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Transcriptome analysis provides new insights into the transcriptional regulation of methyl jasmonate-induced flavonoid biosynthesis in pear calli

Abstract

Background

Flavonoid biosynthesis is strongly influenced by phytohormones. For example, methyl jasmonate (MeJA) enhances the flavonoid accumulation in pear. However, the molecular mechanism underlying the MeJA-induced flavonoid biosynthesis in pear is largely uncharacterized. Therefore, the transcriptome of pear calli treated with MeJA was analyzed to elucidate the mechanism regulating MeJA-mediated flavonoid biosynthesis.

Results

The application of exogenous MeJA significantly enhanced flavonoid accumulation, especially anthocyanin, in pear calli. A weighted gene co-expression network analysis identified the differentially expressed genes associated with MeJA-induced flavonoid biosynthesis. The MeJA treatment upregulated the expression of the flavonoid biosynthesis pathway structural genes (PcCHS, PcCHI, PcF3H, PcDFR, PcANS, PcANR2a, and PcLAR1). The MYB family members were the main transcription factors regulating the MeJA-induced flavonoid biosynthesis, but the bHLH, AP2-EREBP, NAC, WRKY, and TIFY families were also involved. In addition to PcMYB10, which is a known positive regulator of anthocyanin biosynthesis in pear, several novel MYB candidates that may regulate flavonol and proanthocyanidin biosynthesis were revealed. Yeast two-hybrid and bimolecular fluorescence complementation assays demonstrated that PcMYB10 and PcMYC2 can directly interact with each other and bind to JAZ repressors (PcJAZ1 and PcJAZ2).

Conclusions

The PcMYB10–PcMYC2 molecular complex is likely involved in the regulation of jasmonate-mediated flavonoid biosynthesis at the transcript level. The data generated in this study may clarify the transcriptional regulatory network associated with the MeJA-induced flavonoid accumulation in pear calli and provide a solid foundation for future studies.

Background

Flavonoids are a group of secondary metabolites that are extensively distributed in plants. They have been divided into several major subgroups such as anthocyanins, proanthocyanidins, flavonols, flavones, and isoflavones [1]. These metabolites play important biological roles specifically related to plant development and defense. Anthocyanins are water soluble pigments that are mainly involved in flower and fruit coloration. Therefore, anthocyanins are important for attracting pollinators and they also influence seed dispersal [2]. Additionally, anthocyanins are natural antioxidants [3]. Proanthocyanidins are condensed tannins and are primarily concentrated in seeds, but they also affect fruit flavor [4]. Flavonols, flavones, flavanones, and isoflavones help protect plants from ultraviolet radiation and pathogens [5]. Furthermore, flavonoids are essential for plant adaptations to biotic and abiotic stresses [6].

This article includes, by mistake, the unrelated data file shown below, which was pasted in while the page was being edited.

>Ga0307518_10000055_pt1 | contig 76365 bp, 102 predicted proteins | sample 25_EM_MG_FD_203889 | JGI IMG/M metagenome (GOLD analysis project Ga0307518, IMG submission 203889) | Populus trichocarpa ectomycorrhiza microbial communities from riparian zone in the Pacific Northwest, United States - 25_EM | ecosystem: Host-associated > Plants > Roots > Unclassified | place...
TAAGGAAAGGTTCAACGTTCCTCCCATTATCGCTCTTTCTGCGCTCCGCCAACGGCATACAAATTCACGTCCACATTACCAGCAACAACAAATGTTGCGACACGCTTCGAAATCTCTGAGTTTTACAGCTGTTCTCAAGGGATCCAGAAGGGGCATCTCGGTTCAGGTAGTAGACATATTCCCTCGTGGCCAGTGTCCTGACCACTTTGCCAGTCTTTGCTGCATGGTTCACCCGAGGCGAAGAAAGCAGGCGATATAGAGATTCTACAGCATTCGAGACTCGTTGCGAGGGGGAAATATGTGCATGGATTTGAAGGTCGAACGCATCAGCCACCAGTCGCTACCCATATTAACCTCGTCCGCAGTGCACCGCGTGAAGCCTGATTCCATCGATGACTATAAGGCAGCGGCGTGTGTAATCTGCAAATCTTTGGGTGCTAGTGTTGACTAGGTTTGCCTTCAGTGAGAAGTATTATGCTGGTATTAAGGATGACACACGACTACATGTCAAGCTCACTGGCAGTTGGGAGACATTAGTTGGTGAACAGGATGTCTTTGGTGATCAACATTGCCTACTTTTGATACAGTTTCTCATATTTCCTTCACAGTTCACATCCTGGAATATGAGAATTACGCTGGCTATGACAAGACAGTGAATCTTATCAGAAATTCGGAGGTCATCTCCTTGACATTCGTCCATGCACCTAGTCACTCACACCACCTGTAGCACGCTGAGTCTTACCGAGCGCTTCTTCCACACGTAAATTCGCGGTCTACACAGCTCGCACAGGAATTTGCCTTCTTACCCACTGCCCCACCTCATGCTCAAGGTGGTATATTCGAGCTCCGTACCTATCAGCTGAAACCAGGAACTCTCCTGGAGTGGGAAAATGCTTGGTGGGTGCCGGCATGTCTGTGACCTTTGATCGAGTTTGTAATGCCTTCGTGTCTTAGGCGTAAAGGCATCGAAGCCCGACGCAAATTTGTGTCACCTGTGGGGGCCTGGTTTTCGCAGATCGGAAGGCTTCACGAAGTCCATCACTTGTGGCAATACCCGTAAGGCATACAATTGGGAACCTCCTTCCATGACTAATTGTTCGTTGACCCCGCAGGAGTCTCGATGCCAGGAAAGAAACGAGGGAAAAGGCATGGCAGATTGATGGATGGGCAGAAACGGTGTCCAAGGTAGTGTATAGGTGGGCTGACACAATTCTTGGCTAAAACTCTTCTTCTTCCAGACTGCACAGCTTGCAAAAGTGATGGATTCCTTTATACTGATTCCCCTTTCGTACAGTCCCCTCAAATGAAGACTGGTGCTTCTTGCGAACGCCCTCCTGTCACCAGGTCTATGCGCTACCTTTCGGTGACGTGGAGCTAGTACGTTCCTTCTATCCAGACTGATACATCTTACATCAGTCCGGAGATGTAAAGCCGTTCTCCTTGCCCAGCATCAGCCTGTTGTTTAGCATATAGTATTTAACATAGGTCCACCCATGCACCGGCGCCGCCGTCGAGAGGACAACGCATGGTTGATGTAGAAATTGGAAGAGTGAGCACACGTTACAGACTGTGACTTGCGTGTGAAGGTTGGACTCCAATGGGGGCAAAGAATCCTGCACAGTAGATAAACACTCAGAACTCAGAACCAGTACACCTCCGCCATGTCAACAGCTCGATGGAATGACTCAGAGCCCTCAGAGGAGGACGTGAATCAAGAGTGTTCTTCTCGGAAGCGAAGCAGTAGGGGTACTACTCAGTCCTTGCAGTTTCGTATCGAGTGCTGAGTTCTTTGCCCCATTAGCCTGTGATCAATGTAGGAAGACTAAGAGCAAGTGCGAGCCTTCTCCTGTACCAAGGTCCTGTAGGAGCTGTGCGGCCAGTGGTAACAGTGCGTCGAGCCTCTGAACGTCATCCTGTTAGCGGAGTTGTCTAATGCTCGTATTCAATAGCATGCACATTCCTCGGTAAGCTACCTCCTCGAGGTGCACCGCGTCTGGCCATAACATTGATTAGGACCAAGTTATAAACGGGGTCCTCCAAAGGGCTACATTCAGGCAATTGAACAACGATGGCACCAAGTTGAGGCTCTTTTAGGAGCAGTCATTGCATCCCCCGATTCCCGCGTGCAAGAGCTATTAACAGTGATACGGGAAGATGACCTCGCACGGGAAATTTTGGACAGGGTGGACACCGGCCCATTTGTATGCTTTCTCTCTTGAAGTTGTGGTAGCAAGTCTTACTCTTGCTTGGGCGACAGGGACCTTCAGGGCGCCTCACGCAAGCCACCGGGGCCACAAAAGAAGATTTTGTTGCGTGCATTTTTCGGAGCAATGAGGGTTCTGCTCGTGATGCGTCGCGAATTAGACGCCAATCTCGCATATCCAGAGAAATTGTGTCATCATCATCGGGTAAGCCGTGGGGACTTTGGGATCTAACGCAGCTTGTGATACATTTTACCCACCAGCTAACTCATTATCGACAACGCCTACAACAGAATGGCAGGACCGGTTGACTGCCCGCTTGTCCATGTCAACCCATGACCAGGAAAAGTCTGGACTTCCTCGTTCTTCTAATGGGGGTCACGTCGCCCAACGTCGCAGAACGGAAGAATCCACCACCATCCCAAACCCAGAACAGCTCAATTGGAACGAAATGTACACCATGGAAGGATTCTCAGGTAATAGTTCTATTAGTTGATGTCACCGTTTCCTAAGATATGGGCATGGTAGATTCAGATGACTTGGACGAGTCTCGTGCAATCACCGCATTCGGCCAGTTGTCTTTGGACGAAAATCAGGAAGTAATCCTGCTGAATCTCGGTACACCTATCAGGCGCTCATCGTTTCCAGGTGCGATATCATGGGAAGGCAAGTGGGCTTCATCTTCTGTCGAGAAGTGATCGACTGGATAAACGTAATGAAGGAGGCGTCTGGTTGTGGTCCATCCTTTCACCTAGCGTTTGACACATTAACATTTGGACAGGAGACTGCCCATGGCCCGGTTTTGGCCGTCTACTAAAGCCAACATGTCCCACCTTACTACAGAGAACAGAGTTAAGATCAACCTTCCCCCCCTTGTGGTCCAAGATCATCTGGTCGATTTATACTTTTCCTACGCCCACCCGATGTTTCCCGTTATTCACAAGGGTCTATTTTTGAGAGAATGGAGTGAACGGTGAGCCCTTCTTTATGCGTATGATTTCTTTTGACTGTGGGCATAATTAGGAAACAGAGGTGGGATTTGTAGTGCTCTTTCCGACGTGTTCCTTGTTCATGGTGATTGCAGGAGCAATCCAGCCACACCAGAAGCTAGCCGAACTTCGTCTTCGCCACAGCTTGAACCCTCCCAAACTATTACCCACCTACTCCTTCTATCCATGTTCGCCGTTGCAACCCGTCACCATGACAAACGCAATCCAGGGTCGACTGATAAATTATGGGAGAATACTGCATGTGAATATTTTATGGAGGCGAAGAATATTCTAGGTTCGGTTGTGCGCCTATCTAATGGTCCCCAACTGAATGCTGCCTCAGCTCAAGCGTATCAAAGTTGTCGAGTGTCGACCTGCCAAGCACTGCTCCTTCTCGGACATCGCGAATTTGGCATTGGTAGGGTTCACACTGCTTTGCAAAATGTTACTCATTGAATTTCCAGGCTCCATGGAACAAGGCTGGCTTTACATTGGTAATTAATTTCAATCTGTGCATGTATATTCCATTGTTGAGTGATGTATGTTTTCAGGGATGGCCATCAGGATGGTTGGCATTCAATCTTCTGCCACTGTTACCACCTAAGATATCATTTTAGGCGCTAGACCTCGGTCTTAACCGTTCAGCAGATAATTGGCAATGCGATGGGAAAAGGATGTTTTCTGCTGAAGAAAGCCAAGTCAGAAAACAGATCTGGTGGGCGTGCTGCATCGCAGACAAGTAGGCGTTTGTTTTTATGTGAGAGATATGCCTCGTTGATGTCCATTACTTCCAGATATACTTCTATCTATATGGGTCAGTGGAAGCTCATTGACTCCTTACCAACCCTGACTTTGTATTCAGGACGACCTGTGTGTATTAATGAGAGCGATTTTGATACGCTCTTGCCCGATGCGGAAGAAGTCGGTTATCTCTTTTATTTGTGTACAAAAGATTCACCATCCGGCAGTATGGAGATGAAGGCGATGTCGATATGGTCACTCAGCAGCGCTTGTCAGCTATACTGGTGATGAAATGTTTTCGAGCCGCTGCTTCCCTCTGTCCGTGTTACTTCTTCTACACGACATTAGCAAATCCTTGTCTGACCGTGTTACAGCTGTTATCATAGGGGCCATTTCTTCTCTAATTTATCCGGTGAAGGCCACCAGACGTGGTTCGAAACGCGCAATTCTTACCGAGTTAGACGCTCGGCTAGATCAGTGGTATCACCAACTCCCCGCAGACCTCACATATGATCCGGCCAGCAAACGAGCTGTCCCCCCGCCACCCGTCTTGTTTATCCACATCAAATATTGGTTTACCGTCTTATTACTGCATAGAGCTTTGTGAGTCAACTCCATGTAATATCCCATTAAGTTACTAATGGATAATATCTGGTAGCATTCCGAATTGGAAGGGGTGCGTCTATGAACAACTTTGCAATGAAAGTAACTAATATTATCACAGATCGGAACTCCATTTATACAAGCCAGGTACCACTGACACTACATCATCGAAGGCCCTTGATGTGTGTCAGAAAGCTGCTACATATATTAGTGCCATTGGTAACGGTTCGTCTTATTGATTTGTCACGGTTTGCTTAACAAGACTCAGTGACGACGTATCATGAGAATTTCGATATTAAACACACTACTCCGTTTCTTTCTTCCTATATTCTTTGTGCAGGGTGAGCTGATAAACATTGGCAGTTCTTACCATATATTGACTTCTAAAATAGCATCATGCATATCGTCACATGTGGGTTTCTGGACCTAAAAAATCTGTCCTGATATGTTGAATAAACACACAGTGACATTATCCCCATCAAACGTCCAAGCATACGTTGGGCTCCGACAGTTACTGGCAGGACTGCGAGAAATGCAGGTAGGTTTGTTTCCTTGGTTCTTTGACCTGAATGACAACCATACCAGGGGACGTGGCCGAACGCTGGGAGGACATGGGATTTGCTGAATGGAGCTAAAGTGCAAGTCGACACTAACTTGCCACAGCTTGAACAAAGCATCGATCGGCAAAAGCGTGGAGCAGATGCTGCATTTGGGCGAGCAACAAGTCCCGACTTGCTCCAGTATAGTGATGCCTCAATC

The flavonoid biosynthesis pathway is a branch of the phenylpropanoid pathway [7] and requires several enzymes. For example, genes encoding PAL (phenylalanine ammonia lyase), CHS (chalcone synthase), CHI (chalcone isomerase), and F3H (flavanone 3-hydroxylase) are the early biosynthetic genes (EBGs) that produce common precursors in the early steps of the pathway [8]. The late biosynthetic genes (LBGs) contribute to a later stage, during which specific flavonoid products are synthesized such as anthocyanins, proanthocyanidins, and flavonols. The LBGs include those encoding DFR (dihydroflavonol 4-reductase), ANS (anthocyanin synthase), and UFGT (UDP-glucose:flavonoid 3-glucosyltransferase), which are specifically involved in anthocyanin biosynthesis [9]. In contrast, LAR (leucoanthocyanidin reductase) and ANR (anthocyanin reductase) are key enzymes mediating proanthocyanidin biosynthesis [10]. Additionally, FLS (flavonol synthase) is specific for flavonol biosynthesis [11]. The structural genes of the flavonoid biosynthesis pathway are transcriptionally controlled by the MYB–bHLH–WDR (MBW) complex comprising a MYB transcription factor, a basic helix-loop-helix (bHLH), and a WD-repeat protein [12].

Flavonoid biosynthesis is affected by various factors, including light [13], temperature [14], water deficit [15], and nutrient deficiency [16]. Moreover, phytohormones are among the most important regulators of the biosynthesis of flavonoid compounds in plants. The effects of plant hormones, such as jasmonate [17, 18], abscisic acid [19, 20], auxin [21], ethylene [22], cytokinin [23], and gibberellin [24], on flavonoid accumulation have been widely studied.

Jasmonates are oxylipins (oxygenated fatty acids) synthesized by the octadecanoid/hexadecanoid pathways [25]. Jasmonic acid can be metabolized to several derivatives, including methyl jasmonate (MeJA), jasmonoyl-isoleucine (JA-Ile), jasmonyl-1-aminocyclopropane-1-carboxylic acid (JA-ACC), glucosylated derivatives of JA (e.g., JA-O-Glc), and cis-jasmone. However, of these derivatives, only MeJA and JA-Ile have been well characterized [26]. Multiple studies have revealed that MeJA application induces flavonoid biosynthesis in different fruit species such as apple (Malus domestica) [27], grape [28], blueberry [29], and strawberry (Fragaria × ananassa) [30]. In pear, the post-harvest application of MeJA induces anthocyanin accumulation in the fruit peel under UV-B/Vis irradiation [31]. In addition to anthocyanin, Ni et al. [22] reported that MeJA increases the accumulation of other flavonoid derivatives, including flavone and isoflavone, in pear fruit.